Most Interesting Vendor 2012: Orion Health

July 9, 2012
Not only has Orion Health cornered the public health information exchange (HIE) market in the U.S. and abroad, the healthcare integration and HIE software provider is now making inroads into the private HIE market. Since breaking into the healthcare IT space 18 years ago, the company has built many capabilities on top of its integration product to meet the ever-changing needs of today's healthcare organizations in the throes of meaningful use.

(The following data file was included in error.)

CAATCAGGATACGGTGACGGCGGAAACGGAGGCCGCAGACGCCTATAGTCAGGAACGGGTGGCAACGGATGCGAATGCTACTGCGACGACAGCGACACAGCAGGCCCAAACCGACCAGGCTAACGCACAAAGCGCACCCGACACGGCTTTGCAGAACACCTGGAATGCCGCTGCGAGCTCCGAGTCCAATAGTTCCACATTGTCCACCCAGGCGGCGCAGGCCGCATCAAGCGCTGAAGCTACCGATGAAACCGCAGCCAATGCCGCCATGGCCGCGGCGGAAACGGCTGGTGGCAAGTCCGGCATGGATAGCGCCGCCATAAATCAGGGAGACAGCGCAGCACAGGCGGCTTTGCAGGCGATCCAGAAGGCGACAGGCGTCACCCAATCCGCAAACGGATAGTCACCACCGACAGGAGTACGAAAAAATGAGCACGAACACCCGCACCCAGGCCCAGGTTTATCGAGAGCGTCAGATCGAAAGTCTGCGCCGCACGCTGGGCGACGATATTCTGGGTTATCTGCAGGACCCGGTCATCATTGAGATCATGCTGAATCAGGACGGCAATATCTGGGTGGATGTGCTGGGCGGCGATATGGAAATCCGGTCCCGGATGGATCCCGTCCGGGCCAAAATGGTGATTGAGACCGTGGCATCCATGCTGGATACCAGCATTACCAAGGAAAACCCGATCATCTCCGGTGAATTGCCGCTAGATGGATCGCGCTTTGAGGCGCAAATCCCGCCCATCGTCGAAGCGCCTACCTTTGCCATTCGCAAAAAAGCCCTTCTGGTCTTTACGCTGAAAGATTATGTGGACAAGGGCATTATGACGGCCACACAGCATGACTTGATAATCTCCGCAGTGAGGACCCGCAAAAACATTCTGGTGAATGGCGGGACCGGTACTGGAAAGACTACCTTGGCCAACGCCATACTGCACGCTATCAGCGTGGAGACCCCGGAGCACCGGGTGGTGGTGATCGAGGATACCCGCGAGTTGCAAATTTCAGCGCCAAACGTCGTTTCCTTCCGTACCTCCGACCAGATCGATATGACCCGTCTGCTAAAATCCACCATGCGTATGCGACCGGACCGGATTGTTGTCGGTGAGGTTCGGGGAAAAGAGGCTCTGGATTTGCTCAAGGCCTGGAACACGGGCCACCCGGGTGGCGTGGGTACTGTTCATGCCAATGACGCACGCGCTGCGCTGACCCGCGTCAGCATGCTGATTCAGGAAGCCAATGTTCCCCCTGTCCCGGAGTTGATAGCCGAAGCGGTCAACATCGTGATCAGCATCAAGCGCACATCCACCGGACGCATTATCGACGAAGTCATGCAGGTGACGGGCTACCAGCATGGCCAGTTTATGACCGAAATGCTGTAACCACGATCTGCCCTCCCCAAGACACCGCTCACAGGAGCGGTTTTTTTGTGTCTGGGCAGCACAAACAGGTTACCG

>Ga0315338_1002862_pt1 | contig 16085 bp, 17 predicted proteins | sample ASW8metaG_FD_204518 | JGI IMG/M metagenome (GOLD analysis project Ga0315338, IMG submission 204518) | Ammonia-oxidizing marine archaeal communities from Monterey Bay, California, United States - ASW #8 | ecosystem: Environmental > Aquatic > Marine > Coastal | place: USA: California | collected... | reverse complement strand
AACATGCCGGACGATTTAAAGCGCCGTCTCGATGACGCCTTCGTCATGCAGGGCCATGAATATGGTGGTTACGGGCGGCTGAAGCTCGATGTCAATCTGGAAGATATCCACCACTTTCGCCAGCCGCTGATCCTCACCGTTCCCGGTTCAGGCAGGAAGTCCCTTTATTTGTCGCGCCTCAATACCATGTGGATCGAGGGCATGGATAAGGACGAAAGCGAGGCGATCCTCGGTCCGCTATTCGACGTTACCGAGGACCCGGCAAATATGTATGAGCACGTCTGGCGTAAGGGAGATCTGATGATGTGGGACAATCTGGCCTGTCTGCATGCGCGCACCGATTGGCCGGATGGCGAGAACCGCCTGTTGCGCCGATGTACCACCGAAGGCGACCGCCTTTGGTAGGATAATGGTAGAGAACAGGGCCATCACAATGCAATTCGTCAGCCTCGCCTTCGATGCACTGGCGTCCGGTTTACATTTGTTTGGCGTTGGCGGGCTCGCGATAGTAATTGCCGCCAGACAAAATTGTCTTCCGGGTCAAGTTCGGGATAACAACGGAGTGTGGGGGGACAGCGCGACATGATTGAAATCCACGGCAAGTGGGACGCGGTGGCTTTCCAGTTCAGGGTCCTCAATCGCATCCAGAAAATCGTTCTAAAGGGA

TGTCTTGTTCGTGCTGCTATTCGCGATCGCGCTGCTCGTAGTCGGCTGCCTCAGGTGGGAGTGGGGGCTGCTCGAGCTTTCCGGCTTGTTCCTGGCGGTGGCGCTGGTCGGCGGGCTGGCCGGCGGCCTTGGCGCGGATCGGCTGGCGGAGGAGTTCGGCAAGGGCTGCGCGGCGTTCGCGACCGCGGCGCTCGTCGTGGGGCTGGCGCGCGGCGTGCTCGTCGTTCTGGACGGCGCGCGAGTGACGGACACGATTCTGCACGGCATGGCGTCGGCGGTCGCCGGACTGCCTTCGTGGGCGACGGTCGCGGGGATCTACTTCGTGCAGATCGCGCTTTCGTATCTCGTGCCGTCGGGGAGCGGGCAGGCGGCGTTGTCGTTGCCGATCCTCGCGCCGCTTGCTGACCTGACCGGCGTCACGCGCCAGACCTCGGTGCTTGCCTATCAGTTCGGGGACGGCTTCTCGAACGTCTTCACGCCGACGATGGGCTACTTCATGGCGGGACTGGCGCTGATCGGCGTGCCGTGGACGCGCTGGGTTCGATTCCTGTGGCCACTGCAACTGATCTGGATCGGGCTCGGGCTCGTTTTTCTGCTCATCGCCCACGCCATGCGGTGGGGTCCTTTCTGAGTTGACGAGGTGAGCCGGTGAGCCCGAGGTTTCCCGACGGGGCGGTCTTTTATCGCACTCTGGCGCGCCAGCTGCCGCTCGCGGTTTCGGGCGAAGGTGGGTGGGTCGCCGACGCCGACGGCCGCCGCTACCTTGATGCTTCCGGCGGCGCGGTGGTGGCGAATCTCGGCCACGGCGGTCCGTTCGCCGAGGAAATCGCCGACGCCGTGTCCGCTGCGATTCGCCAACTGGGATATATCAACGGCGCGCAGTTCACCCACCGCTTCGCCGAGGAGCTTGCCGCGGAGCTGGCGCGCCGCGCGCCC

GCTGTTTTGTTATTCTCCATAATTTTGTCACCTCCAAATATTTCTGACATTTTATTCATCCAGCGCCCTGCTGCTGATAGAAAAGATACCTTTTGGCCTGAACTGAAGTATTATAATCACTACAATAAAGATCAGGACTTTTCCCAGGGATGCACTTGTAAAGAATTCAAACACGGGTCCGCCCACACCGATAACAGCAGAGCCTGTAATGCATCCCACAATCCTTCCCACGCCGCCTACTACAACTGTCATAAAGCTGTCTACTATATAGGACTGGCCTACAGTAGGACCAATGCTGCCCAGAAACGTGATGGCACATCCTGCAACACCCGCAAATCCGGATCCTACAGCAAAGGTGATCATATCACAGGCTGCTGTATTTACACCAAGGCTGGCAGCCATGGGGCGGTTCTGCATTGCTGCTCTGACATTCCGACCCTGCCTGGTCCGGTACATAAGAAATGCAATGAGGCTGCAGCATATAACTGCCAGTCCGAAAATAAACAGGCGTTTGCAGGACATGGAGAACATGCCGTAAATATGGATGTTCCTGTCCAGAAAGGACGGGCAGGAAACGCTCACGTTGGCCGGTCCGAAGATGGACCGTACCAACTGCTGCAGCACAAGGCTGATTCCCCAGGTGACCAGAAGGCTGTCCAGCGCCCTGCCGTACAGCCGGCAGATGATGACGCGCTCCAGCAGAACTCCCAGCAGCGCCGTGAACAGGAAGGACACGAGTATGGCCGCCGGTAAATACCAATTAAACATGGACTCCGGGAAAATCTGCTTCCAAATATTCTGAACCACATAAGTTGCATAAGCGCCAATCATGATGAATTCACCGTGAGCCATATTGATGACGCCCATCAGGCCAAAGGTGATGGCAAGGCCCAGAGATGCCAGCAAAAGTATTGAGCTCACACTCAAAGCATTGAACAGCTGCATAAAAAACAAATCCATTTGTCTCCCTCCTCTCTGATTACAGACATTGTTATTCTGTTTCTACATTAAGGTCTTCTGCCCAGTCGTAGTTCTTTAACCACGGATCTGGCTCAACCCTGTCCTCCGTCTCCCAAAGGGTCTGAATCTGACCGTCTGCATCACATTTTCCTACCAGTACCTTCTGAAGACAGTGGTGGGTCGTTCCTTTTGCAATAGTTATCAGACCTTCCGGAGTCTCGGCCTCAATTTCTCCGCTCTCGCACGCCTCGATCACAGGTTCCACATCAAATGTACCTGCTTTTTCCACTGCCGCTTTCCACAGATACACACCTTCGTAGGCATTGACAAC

Not only has Orion Health cornered the public health information exchange (HIE) market in the U.S. and abroad, the healthcare integration and HIE software provider is now making inroads into the private HIE market. Since breaking into the healthcare IT space 18 years ago, the company has built many capabilities on top of its integration product to meet the ever-changing needs of today’s healthcare organizations in the throes of meaningful use.After conquering its homeland New Zealand, Orion Health went on to break into the other commonwealth countries of Australia and England. Hoping to crack the North America market, Paul Viskovich, president, Orion Health North America, moved to the U.S. in 2002. After having a difficult time getting the attention of larger provider organizations, Orion Health approached and won over rural locales, building an initial customer base and gaining some stateside credibility with its Rhapsody integration engine product that connected disparate systems and supported a range of communication protocols and messaging formats.“There’s an ongoing need to embrace and support the ongoing and evolving standards that are developed and commit and lead in this area to ensure that you can connect most effectively to the participants and the exchanges,” says Viskovich.